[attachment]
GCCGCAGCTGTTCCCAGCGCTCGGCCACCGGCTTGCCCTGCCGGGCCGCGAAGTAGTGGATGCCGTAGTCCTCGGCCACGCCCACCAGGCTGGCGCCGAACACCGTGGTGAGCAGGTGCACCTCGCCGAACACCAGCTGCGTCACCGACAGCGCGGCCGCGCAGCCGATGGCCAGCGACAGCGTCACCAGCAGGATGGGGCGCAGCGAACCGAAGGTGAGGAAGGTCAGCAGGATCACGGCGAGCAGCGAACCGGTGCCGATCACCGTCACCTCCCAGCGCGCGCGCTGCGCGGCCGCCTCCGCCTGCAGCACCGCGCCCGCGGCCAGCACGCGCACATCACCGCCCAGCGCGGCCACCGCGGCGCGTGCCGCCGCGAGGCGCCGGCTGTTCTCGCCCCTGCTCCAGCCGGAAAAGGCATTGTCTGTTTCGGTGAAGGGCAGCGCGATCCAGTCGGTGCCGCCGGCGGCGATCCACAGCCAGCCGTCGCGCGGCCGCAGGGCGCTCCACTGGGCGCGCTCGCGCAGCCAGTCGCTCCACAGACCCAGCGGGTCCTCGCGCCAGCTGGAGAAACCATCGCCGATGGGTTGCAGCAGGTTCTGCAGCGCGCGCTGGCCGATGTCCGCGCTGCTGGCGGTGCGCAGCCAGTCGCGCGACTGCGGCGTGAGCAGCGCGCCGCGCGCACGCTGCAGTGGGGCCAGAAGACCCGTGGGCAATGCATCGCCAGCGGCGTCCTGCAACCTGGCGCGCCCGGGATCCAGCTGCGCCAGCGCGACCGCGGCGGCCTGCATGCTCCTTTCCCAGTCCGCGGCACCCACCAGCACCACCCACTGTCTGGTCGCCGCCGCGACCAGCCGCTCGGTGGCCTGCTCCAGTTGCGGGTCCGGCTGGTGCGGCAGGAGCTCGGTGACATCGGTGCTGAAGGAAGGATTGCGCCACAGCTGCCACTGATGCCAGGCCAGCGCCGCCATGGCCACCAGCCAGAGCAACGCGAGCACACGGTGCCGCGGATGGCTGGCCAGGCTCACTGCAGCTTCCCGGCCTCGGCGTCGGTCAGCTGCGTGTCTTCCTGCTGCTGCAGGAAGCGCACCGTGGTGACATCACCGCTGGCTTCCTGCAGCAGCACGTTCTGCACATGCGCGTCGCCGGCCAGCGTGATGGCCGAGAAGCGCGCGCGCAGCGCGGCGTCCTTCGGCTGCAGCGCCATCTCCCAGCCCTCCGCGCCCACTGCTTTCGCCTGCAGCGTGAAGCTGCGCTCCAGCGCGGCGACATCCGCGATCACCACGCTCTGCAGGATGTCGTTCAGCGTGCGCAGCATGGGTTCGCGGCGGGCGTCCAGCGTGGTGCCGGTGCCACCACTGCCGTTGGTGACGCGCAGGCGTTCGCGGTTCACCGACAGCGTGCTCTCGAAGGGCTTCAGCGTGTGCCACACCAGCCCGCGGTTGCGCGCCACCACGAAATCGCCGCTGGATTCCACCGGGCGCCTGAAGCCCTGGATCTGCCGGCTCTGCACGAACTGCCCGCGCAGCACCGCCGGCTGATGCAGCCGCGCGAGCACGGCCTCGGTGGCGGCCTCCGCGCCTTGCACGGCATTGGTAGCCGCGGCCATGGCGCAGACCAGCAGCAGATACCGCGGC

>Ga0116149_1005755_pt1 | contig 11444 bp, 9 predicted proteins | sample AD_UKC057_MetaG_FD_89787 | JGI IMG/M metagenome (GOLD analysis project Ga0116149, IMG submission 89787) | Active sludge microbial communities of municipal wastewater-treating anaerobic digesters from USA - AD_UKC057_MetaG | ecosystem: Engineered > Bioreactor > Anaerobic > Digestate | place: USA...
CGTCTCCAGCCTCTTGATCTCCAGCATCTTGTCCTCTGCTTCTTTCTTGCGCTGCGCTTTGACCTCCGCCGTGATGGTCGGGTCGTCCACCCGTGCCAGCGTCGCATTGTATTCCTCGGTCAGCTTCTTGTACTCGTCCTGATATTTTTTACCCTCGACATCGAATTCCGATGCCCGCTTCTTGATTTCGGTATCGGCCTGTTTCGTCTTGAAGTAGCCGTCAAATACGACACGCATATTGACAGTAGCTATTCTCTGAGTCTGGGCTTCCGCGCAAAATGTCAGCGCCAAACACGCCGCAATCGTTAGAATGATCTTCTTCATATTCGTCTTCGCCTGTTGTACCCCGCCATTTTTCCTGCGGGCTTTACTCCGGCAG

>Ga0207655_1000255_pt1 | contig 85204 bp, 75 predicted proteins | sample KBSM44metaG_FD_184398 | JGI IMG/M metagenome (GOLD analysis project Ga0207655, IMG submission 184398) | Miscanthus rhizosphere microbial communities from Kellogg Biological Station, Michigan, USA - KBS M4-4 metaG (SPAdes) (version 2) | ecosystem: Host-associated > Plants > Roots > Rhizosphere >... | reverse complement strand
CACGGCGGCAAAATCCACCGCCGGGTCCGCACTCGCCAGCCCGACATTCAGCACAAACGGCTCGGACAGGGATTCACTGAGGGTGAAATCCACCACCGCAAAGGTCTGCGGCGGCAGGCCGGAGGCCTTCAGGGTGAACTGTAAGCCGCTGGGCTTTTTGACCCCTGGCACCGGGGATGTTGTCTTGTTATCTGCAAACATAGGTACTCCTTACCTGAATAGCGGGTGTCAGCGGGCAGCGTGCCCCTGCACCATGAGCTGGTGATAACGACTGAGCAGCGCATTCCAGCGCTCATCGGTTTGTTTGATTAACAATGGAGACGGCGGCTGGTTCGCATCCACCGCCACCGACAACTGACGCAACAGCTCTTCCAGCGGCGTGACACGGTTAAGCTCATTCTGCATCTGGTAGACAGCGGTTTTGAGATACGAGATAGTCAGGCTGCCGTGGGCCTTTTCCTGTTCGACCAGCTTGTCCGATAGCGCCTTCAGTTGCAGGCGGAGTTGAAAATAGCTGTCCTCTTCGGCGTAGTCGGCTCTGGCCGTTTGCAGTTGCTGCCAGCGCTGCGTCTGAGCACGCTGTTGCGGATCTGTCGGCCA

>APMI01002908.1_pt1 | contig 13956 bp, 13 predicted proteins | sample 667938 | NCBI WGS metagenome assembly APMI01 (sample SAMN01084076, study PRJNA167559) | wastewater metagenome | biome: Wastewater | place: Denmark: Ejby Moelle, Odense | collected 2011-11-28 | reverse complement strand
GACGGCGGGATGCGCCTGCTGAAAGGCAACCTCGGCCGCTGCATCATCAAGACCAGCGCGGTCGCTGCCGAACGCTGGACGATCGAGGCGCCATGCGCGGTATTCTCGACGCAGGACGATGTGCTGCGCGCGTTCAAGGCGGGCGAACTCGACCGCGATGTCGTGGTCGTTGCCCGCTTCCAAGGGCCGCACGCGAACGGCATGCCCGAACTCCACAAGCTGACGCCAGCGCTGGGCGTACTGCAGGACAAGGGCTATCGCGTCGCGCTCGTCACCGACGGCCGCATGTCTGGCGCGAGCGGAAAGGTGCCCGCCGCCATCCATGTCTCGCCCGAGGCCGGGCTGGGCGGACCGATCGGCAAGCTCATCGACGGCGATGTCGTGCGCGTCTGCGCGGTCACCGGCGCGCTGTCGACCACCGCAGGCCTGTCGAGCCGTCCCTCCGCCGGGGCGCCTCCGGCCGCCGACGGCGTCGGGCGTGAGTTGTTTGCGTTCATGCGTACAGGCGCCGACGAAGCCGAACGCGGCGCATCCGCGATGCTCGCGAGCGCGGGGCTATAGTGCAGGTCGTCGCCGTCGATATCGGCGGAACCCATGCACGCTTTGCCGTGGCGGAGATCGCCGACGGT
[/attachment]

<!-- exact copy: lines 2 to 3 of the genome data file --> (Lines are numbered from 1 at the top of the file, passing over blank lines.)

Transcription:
>Ga0116149_1005755_pt1 | contig 11444 bp, 9 predicted proteins | sample AD_UKC057_MetaG_FD_89787 | JGI IMG/M metagenome (GOLD analysis project Ga0116149, IMG submission 89787) | Active sludge microbial communities of municipal wastewater-treating anaerobic digesters from USA - AD_UKC057_MetaG | ecosystem: Engineered > Bioreactor > Anaerobic > Digestate | place: USA...
CGTCTCCAGCCTCTTGATCTCCAGCATCTTGTCCTCTGCTTCTTTCTTGCGCTGCGCTTTGACCTCCGCCGTGATGGTCGGGTCGTCCACCCGTGCCAGCGTCGCATTGTATTCCTCGGTCAGCTTCTTGTACTCGTCCTGATATTTTTTACCCTCGACATCGAATTCCGATGCCCGCTTCTTGATTTCGGTATCGGCCTGTTTCGTCTTGAAGTAGCCGTCAAATACGACACGCATATTGACAGTAGCTATTCTCTGAGTCTGGGCTTCCGCGCAAAATGTCAGCGCCAAACACGCCGCAATCGTTAGAATGATCTTCTTCATATTCGTCTTCGCCTGTTGTACCCCGCCATTTTTCCTGCGGGCTTTACTCCGGCAG